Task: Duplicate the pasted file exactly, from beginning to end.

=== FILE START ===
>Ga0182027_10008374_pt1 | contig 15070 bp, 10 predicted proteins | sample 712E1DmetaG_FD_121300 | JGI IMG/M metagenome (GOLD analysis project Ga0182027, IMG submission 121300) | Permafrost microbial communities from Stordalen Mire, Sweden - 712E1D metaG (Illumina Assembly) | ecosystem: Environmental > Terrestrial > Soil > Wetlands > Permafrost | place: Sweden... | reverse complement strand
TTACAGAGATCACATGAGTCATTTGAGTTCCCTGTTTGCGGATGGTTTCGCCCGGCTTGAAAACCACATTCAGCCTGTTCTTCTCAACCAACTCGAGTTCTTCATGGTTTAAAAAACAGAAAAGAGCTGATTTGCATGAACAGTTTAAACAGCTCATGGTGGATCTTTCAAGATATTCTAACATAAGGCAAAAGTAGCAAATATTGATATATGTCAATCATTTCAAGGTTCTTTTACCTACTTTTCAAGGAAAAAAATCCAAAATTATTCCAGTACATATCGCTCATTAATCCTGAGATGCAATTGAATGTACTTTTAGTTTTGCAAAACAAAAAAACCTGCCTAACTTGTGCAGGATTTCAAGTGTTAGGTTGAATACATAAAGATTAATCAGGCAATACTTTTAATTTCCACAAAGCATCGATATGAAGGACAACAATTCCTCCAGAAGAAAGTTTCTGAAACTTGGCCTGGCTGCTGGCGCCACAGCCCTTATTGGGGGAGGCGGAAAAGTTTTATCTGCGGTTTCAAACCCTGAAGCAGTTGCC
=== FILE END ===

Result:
>Ga0182027_10008374_pt1 | contig 15070 bp, 10 predicted proteins | sample 712E1DmetaG_FD_121300 | JGI IMG/M metagenome (GOLD analysis project Ga0182027, IMG submission 121300) | Permafrost microbial communities from Stordalen Mire, Sweden - 712E1D metaG (Illumina Assembly) | ecosystem: Environmental > Terrestrial > Soil > Wetlands > Permafrost | place: Sweden... | reverse complement strand
TTACAGAGATCACATGAGTCATTTGAGTTCCCTGTTTGCGGATGGTTTCGCCCGGCTTGAAAACCACATTCAGCCTGTTCTTCTCAACCAACTCGAGTTCTTCATGGTTTAAAAAACAGAAAAGAGCTGATTTGCATGAACAGTTTAAACAGCTCATGGTGGATCTTTCAAGATATTCTAACATAAGGCAAAAGTAGCAAATATTGATATATGTCAATCATTTCAAGGTTCTTTTACCTACTTTTCAAGGAAAAAAATCCAAAATTATTCCAGTACATATCGCTCATTAATCCTGAGATGCAATTGAATGTACTTTTAGTTTTGCAAAACAAAAAAACCTGCCTAACTTGTGCAGGATTTCAAGTGTTAGGTTGAATACATAAAGATTAATCAGGCAATACTTTTAATTTCCACAAAGCATCGATATGAAGGACAACAATTCCTCCAGAAGAAAGTTTCTGAAACTTGGCCTGGCTGCTGGCGCCACAGCCCTTATTGGGGGAGGCGGAAAAGTTTTATCTGCGGTTTCAAACCCTGAAGCAGTTGCC